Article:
Run the following command to start the ksqlDB CLI in the running
After the ksqlDB CLI starts, your terminal should resemble the following.
1 2 3 4 5 6 7 8 9 10 11 12 13 14 15 16 17 18
With the ksqlDB CLI running, you can issue SQL statements and queries on the
ksql> command line.
The ksqlDB CLI connects to one ksqlDB Server at a time. The ksqlDB CLI doesn't support automatic failover to another ksqlDB Server.
Stacks with ksqlDB CLI containers¶
Some stacks declare a container for the ksqlDB CLI but don't specify the process that runs in the container. This kind of stack declares a generic shell entry point:
To interact with a CLI container that's defined this way, use the
docker exec command to start the
ksql process within the container.
Run a ksqlDB CLI container¶
For stacks that don't declare a container for the ksqlDB CLI, use the
docker run command to start a new container from the
1 2 3
--tty options together enable the ksqlDB CLI process
to communicate with the console. For more information, see
Stop your ksqlDB application¶
Run the following command to stop the containers in your stack.
Your output should resemble:
1 2 3 4 5 6 7 8 9 10 11 12 13
Specify ksqlDB Server configuration parameters¶
You can specify the configuration for your ksqlDB Server instances by using these approaches:
environmentkey: In the stack file, populate the
environmentkey with your settings. By convention, the ksqlDB setting names are prepended with
--envoption: On the docker run command line, specify your settings by using the
--envoption once for each parameter. For more information, see Configure ksqlDB with Docker.
- ksqlDB Server config file: Add settings to the
ksql-server.propertiesfile. This requires building your own Docker image for ksqlDB Server. For more information, see Configuring ksqlDB Server.
For a complete list of ksqlDB parameters, see the Configuration Parameter Reference.
You can also set any property for the Kafka Streams API, the Kafka producer, or the Kafka consumer.
A recommended approach is to configure a common set of properties using the ksqlDB Server configuration file and override specific properties as needed, using the environment variables.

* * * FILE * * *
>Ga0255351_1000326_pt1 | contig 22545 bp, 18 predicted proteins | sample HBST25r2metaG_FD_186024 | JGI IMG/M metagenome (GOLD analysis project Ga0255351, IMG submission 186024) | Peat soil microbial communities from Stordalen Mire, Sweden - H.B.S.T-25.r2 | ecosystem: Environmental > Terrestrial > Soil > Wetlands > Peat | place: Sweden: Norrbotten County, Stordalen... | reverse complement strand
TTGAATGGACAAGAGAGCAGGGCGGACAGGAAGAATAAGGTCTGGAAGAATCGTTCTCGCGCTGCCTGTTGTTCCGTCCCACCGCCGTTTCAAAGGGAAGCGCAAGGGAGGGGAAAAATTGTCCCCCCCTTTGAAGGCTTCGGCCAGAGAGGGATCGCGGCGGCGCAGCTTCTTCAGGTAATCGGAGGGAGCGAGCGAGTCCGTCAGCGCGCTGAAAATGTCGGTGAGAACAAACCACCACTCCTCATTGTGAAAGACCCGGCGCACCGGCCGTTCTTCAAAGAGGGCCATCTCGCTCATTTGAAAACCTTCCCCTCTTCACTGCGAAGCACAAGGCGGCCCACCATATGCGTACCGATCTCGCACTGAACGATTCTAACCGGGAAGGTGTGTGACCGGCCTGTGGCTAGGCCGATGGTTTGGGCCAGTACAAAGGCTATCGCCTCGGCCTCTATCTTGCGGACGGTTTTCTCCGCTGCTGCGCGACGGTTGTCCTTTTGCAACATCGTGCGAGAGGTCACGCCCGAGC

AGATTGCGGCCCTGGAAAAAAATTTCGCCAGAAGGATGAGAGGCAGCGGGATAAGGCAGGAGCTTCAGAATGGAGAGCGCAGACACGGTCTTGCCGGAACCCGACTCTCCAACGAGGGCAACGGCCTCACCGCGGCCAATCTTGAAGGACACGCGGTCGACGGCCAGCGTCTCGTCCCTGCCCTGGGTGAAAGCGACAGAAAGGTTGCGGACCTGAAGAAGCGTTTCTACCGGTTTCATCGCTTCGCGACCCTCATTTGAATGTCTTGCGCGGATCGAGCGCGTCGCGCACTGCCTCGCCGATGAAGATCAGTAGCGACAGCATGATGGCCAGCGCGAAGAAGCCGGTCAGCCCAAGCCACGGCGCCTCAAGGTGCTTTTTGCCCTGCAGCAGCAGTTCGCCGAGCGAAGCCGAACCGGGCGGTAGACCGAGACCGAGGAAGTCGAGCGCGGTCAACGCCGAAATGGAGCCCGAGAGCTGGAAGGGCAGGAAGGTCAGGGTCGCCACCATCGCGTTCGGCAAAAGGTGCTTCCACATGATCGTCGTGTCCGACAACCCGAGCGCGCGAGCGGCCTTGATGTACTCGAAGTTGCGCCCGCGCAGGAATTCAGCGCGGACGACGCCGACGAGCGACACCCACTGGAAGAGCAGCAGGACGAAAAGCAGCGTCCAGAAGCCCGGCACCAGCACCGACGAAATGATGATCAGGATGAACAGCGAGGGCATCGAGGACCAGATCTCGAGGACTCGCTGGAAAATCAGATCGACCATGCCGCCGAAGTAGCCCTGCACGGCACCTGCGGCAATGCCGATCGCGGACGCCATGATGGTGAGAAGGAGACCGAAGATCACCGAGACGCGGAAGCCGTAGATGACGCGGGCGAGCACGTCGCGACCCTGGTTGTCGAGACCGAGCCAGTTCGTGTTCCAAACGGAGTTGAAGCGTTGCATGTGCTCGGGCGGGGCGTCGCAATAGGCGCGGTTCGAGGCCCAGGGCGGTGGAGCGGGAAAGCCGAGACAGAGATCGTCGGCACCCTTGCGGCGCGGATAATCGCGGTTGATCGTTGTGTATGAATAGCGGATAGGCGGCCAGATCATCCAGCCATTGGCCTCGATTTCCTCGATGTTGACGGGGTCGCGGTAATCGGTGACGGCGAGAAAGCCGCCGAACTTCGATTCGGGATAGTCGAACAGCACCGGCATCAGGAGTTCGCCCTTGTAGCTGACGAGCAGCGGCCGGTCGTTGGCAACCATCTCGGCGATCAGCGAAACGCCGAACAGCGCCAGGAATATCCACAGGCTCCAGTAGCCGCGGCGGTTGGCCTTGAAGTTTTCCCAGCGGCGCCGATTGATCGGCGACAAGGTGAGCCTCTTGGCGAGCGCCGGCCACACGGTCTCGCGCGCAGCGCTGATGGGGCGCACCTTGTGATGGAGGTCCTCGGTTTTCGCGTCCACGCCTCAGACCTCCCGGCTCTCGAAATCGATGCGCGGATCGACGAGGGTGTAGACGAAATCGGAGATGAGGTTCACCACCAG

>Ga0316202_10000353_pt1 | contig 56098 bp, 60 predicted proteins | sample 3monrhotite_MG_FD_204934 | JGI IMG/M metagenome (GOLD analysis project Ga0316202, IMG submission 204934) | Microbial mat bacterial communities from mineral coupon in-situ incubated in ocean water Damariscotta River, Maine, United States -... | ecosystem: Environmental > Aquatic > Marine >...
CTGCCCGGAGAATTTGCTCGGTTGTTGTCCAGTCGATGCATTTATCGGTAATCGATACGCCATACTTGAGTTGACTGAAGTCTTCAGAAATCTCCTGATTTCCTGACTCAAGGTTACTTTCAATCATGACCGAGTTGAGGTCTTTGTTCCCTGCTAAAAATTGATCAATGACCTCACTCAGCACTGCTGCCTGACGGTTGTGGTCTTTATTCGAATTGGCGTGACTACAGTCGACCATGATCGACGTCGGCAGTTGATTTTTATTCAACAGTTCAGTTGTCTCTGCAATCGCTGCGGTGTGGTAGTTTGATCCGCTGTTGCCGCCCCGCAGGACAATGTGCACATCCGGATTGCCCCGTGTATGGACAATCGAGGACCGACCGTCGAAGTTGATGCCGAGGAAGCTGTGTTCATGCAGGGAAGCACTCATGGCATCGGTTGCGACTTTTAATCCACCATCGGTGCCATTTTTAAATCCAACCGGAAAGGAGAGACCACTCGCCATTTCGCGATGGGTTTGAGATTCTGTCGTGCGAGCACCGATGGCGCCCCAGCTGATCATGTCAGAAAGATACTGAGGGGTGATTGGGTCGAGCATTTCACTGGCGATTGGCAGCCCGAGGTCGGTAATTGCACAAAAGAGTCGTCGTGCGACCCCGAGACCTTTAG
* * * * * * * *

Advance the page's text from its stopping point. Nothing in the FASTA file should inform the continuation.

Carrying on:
ksqlDB must have access to a running Kafka cluster, which can be on
your local machine, in a data center, a public cloud, or Confluent Cloud.
For ksqlDB Server to connect to a Kafka cluster, the required
KSQL_BOOTSTRAP_SERVERS, which have the
following default values:
1 2 3
ksqlDB runs separately from your Kafka cluster, so you specify the IP addresses of the cluster's bootstrap servers when you start a container for ksqlDB Server. For more information, see Configuring ksqlDB Server.
To start ksqlDB containers in different configurations, see Configure ksqlDB with Docker.
Supported versions and interoperability¶
You can use ksqlDB with compatible Apache Kafka® and Confluent Platform versions.
|Apache Kafka® version||0.11.0 and later|
|Confluent Platform version||5.5.0 and later|
ksqlDB supports Java 8 and Java 11.
Scale your ksqlDB Server deployment¶
You can scale ksqlDB by adding more capacity per server (vertically) or by adding more servers (horizontally). Also, you can scale ksqlDB clusters during live operations without loss of data. For more information, see Scaling ksqlDB.
The ksqlDB servers are run separately from the ksqlDB CLI client and Kafka brokers. You can deploy servers on remote machines, VMs, or containers, and the CLI connects to these remote servers.
You can add or remove servers from the same resource pool during live operations, to scale query processing. You can use different resource pools to support workload isolation. For example, you could deploy separate pools for production and for testing.
Configure ksqlDB for Confluent Cloud¶
You can use ksqlDB with a Kafka cluster hosted in Confluent Cloud. For more information, see Connect ksqlDB to Confluent Cloud.
Experiment with other stacks¶
You can try out other stacks that have different configurations, like the "Quickstart" and "PostgreSQL" stacks.
ksqlDB Quickstart stack¶
docker-compose.yml file from the Include Kafka tab of the
docker-compose.yml file defines a stack with these features:
- Start one ksqlDB Server instance.
- Does not start Schema Registry, so Avro and Protobuf schemas aren't available.
- Start the ksqlDB CLI container automatically.
Use the following command to start the ksqlDB CLI in the running
Full ksqlDB event processing application¶
The Confluent Platform Demo shows how to build an event streaming application that processes live edits to real Wikipedia pages. The docker-compose.yml file shows how to configure a stack with these features:
- Start a Kafka cluster with two brokers.
- Start a Connect instance.
- Start Schema Registry.
- Start containers running Elasticsearch and Kibana.
- Start ksqlDB Server and ksqlDB CLI containers.
You must install Confluent Platform to run this application. The Confluent Platform images are distinct from the images that are used in this topic.
Confluent examples repo¶
There are numerous other stack files to explore in the Confluent examples repo.
You must install Confluent Platform to run these applications. The Confluent Platform images are distinct from the images that are used in this topic.